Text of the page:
Such an implementation may be especially advantageous for applications wherein the protocol of system bus includes the possibility of “deferred reads.” A deferred read connotes a read cycle that is originated by a CPU and seeks an immediate response; if the immediate response is not forthcoming, the CPU simply issues copies of the original read request at later times until the request is satisfied. This repeated issuance of the same read request, then, is analogous to a polling operation. When more than one CPU is coupled to system bus 1306, directly or indirectly, and when more than one deferred read is pending, the order of polling by the CPUs is not capable of being determined by system bus interface 1308.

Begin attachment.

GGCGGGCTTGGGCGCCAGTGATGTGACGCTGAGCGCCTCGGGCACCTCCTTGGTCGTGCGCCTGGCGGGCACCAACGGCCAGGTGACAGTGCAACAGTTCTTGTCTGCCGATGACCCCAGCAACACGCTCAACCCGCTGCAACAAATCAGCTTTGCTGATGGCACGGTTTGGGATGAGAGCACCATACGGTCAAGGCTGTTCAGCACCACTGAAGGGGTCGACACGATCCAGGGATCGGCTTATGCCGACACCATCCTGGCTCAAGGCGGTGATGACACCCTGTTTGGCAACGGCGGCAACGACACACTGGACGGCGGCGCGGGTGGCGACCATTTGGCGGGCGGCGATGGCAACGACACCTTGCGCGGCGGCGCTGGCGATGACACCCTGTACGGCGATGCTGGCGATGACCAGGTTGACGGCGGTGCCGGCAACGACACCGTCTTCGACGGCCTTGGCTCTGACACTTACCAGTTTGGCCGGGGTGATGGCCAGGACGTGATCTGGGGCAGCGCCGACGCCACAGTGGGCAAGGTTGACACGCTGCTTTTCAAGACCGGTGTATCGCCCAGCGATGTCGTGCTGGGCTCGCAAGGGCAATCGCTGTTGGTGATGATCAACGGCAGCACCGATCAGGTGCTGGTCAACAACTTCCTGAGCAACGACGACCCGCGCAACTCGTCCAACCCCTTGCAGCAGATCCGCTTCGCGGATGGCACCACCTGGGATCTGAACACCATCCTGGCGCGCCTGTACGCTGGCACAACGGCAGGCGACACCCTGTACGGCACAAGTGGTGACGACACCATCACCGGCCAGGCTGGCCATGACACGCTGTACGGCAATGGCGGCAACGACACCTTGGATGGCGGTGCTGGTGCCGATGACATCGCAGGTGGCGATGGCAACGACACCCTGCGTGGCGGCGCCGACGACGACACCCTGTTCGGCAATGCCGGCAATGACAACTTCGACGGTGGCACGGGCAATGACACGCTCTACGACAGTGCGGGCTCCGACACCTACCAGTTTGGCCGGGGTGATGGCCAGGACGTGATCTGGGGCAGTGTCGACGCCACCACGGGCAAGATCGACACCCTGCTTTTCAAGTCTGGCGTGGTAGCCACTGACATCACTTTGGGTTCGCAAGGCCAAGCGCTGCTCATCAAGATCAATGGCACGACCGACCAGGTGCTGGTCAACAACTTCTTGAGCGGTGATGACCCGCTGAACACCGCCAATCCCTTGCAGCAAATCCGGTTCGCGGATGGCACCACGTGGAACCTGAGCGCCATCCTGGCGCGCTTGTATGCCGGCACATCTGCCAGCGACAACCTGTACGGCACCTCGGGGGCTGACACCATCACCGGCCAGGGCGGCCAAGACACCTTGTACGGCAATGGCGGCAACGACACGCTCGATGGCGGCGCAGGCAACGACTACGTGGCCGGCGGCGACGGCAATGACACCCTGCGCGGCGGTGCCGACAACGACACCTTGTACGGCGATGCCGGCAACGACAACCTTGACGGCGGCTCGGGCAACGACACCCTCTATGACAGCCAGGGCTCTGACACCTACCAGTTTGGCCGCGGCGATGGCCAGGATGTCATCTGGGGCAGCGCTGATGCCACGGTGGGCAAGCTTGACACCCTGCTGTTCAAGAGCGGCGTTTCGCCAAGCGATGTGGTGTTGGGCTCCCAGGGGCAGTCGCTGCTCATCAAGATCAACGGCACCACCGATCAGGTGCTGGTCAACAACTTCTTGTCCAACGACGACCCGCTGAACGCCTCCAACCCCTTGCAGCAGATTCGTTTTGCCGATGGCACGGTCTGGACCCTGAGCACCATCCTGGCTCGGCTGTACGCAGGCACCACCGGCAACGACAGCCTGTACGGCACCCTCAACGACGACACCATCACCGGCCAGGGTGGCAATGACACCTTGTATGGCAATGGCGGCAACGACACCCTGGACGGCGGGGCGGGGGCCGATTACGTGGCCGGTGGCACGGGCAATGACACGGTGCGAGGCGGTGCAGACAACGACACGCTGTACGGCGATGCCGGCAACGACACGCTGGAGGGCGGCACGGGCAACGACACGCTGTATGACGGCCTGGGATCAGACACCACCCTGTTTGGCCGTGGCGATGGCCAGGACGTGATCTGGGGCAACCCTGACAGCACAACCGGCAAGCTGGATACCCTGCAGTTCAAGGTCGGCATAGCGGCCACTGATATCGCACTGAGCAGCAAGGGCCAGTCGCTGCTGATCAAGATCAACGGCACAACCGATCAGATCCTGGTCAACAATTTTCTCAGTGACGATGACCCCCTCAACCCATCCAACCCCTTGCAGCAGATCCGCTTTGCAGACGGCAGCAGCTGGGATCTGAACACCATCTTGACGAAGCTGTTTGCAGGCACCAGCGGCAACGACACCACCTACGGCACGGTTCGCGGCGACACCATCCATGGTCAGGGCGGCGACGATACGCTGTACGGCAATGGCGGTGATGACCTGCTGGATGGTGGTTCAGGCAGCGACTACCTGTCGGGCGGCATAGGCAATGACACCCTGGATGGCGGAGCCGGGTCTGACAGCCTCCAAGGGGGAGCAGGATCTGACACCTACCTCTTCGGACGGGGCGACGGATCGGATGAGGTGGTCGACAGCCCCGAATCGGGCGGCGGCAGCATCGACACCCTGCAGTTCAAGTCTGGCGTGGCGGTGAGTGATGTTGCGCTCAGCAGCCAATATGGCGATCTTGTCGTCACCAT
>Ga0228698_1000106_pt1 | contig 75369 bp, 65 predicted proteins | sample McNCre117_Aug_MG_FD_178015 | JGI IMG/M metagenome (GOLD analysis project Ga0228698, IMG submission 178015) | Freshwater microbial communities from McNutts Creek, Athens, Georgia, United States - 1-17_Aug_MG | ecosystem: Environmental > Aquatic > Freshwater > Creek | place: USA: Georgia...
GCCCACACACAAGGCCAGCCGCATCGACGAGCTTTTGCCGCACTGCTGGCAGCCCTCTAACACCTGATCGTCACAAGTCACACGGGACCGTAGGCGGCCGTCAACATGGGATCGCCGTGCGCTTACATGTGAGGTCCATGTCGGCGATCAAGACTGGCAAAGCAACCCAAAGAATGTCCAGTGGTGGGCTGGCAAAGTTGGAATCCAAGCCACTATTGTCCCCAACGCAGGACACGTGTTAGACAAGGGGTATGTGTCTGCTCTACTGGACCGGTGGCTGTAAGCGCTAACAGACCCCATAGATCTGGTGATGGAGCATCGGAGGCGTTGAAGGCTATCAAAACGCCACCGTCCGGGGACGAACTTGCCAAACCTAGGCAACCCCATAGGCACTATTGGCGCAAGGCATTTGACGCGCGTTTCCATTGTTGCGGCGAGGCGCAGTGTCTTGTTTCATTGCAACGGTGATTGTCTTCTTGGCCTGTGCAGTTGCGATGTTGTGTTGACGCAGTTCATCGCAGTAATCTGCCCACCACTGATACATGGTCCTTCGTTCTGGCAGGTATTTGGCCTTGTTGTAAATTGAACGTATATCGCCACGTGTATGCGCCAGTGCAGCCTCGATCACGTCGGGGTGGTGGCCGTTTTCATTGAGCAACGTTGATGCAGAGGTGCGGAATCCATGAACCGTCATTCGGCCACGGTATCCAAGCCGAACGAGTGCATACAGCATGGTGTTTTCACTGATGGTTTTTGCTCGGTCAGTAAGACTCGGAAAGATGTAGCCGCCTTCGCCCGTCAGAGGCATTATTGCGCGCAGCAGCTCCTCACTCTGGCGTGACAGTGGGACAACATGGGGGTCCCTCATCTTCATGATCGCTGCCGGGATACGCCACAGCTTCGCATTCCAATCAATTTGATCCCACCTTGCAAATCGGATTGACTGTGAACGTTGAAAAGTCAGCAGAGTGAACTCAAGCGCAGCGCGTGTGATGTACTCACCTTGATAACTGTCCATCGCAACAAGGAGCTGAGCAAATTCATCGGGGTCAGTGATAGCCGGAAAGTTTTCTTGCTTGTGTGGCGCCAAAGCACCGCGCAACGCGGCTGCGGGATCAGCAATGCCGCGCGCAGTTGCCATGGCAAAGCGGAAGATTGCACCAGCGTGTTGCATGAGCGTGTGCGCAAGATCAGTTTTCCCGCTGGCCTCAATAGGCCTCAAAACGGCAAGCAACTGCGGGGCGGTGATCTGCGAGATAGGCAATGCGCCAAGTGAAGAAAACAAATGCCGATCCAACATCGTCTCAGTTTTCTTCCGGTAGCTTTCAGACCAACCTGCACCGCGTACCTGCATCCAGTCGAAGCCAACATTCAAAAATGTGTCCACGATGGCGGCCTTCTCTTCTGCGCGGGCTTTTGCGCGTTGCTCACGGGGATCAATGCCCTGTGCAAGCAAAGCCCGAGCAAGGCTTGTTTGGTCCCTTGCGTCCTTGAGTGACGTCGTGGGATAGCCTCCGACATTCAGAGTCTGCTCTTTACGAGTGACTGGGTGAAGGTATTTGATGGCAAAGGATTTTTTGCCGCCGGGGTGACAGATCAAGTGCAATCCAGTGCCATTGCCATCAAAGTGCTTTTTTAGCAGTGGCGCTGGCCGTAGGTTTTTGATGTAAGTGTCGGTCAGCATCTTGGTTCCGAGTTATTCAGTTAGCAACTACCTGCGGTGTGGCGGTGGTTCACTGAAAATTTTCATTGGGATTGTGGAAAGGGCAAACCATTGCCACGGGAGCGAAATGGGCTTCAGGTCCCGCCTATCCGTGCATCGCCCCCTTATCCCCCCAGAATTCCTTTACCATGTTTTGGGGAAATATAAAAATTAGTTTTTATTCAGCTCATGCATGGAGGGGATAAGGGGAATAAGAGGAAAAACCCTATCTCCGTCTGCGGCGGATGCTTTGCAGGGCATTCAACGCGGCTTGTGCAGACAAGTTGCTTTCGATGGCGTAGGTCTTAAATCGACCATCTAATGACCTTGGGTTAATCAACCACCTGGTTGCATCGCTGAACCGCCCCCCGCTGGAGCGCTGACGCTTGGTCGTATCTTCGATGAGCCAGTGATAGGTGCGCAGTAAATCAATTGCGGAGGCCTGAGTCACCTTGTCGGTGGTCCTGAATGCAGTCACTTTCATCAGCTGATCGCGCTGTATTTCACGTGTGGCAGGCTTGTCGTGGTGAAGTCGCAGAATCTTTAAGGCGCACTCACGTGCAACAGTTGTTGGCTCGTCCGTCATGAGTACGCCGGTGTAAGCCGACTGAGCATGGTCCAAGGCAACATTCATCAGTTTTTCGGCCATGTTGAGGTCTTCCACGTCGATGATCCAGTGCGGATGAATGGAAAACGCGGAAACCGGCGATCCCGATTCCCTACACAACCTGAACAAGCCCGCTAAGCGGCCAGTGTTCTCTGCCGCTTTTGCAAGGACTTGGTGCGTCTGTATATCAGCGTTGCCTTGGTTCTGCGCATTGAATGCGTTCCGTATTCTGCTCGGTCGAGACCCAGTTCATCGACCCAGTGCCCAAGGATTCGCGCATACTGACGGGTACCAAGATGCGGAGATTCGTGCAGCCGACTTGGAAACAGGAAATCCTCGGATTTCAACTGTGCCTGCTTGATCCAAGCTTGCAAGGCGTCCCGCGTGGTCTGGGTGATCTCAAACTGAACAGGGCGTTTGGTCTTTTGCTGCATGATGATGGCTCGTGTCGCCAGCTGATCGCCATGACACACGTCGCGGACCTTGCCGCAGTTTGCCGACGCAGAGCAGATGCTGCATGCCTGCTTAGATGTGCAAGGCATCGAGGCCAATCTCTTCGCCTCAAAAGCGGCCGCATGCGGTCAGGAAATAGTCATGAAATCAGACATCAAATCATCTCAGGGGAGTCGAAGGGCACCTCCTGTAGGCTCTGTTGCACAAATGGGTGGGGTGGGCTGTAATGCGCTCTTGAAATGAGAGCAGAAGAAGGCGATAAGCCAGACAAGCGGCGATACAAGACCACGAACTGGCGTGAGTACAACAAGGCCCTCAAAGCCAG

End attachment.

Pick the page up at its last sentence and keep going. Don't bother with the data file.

If a bus bridge implementation according to the invention were used, then the deferred reads might be responded to by system bus interface 1308 in any order. Whereas, if a single conventional FIFO buffer were used to enqueue all read responses originating in I/O devices 1318-1322 and destined for system bus interface 1308, then the deferred reads could not be responded to in random order. Moreover, the multiple logical FIFO system of the inventive bus bridge will economize memory requirements within the bus bridge.
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|U.S. Classification||710/305, 710/112, 710/54, 710/113, 710/37, 370/463, 710/52, 370/414, 370/412, 710/57|